(1) Whether the defendant was under the provisions of the Fair Labor Standards Act.
(2) Whether or not it had falsified its records relative to the matter of wages and hours of its employees.
At the conclusion of the testimony by the plaintiff the defendant moved the Court to dismiss the said cause and to deny the injunction sought, upon which motion the Court reserved its ruling on the question of whether or not the defendant was subject to the provisions of said Act and held that all other grounds of said motion were without merit. Thereupon, the defendant announced that it would offer no testimony but would submit the case on the testimony produced by the plaintiff.
Findings of Fact.
The Court finds:
1. That the defendant failed to pay to some of its employees the minimum wages required by Section 6 of said Act.
2. That the defendant failed to pay wages at the rate of time and a half for over time worked by some of its employees.
3. That the defendant failed to keep records as required by the Administrator.
4. That the defendant did not keep correct records of the hours worked by many of its employees but that it failsified its said records in that numerous pieceworkers were required to compute their total weekly earnings, divide said total earnings by thirty cents an hour and to record the result as the hours worked during a given week rather than to record the actual number of hours worked.
The evidence fails to show any sales or shipments by the defendant of its products to parties outside the State of Florida. All of its sales were made to cigar factories located in the City of Tampa in the State of Florida. There is, therefore, no proof of any direct sales or shipments by the defendant in interstate commerce.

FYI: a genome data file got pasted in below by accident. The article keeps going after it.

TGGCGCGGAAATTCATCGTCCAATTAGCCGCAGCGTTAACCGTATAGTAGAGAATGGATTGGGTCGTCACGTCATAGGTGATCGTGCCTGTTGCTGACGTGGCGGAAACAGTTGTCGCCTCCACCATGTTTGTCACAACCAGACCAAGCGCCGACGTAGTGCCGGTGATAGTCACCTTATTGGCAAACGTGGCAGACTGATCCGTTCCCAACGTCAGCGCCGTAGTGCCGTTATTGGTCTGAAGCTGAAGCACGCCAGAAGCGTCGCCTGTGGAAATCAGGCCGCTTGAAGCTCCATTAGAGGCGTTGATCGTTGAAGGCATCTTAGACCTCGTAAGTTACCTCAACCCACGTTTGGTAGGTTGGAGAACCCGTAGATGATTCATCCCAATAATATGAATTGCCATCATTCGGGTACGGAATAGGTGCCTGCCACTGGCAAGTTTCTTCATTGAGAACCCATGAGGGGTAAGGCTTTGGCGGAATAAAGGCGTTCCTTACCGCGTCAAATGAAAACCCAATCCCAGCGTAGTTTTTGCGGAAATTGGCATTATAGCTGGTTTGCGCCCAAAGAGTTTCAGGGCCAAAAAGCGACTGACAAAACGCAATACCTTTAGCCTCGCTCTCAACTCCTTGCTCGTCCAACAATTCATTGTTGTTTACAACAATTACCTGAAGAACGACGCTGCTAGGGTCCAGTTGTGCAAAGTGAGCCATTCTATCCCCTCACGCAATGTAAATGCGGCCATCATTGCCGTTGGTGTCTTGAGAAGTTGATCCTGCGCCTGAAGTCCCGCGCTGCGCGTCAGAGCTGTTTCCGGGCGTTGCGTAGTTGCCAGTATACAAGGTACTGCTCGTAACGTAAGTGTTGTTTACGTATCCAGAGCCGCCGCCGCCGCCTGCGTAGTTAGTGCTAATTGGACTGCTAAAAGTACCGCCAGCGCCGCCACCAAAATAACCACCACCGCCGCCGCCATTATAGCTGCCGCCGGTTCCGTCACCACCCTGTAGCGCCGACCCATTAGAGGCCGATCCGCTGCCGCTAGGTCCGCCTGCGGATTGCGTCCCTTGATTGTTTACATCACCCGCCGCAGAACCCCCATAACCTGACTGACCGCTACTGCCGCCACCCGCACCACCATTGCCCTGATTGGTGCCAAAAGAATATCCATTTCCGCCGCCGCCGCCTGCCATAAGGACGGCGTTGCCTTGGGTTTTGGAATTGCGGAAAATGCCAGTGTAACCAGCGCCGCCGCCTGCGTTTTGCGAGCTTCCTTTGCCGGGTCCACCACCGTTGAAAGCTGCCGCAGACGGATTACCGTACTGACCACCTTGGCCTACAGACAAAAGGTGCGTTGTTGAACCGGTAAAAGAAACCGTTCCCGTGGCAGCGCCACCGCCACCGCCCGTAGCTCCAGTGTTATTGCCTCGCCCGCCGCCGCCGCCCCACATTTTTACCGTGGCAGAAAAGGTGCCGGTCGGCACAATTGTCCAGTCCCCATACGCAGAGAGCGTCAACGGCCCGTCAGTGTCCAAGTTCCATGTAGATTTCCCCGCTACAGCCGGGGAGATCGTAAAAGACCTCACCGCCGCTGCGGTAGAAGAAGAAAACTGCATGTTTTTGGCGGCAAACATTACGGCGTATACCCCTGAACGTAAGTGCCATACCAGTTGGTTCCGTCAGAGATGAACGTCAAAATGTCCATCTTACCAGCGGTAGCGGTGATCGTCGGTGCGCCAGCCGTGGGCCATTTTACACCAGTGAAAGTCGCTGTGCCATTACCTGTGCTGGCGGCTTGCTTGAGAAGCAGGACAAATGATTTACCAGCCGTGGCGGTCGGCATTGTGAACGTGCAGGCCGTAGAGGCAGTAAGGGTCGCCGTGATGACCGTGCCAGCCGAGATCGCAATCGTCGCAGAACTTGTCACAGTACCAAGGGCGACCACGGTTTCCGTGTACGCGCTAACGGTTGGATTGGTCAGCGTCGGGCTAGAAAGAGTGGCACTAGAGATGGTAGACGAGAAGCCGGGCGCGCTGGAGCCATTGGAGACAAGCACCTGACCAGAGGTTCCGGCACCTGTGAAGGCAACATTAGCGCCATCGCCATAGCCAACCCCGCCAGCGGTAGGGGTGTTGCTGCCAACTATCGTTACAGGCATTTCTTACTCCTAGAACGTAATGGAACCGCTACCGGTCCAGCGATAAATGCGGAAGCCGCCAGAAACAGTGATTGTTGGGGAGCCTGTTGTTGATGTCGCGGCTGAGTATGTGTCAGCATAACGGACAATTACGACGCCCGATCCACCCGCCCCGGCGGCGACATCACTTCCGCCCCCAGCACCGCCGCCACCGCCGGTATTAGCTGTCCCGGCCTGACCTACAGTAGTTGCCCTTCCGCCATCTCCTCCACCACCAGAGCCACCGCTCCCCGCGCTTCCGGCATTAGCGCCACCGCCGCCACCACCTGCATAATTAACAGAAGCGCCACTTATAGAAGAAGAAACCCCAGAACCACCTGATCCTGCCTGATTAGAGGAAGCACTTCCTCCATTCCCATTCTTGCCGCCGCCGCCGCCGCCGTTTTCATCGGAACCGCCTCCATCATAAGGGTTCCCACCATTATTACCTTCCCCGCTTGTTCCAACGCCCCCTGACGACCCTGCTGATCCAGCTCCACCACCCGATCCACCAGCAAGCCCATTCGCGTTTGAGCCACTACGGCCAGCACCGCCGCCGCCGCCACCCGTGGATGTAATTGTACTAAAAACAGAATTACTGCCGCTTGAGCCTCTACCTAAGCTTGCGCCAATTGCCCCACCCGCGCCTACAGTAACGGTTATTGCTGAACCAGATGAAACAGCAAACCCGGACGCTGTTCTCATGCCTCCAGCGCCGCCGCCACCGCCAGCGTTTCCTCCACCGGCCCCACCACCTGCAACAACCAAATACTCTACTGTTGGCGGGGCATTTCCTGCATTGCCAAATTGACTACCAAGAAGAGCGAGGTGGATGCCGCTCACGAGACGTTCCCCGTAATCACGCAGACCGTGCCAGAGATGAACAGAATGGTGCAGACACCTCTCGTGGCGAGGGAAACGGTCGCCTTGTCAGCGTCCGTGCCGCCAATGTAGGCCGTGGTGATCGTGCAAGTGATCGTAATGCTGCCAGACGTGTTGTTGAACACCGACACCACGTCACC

The proof showed without dispute that labels were placed by the defendant on many of the cigar boxes manufactured by it, which labels were, as a rule, furnished by the cigar manufacturer. The proof also showed that labels bearing such inscriptions as "Engineers Club of New York", "The Yale Club of New York", "Princeton Club Special Princeton Club of New York", were furnished by one cigar factory to the defendant and such labels were placed on the cigar boxes by the defendant in the process of the manufacture of same. It was also testified that the defendant manufactured cigar boxes with the "back strips" on the cigar boxes having printed thereon the name of one distributor in New York and another distributor in California. These labels were introduced by the plaintiff for the purpose of showing that they were the special brand of these particular clubs whose domicile was shown on the labels to be in New York, and that the cigars were manufactured on special order for these particular clubs, and that the defendant, in making the boxes and placing the labels thereon, knew that the boxes were to be transported in interstate commerce. The president of the defendant insisted that these labels were nothing more than trade marks for particular brands of cigars. The Court does not recall that the defendant made any explanation of the printing, on the back strips of certain cigar boxes manufactured by it, the name of the distributor or distributors appearing thereon.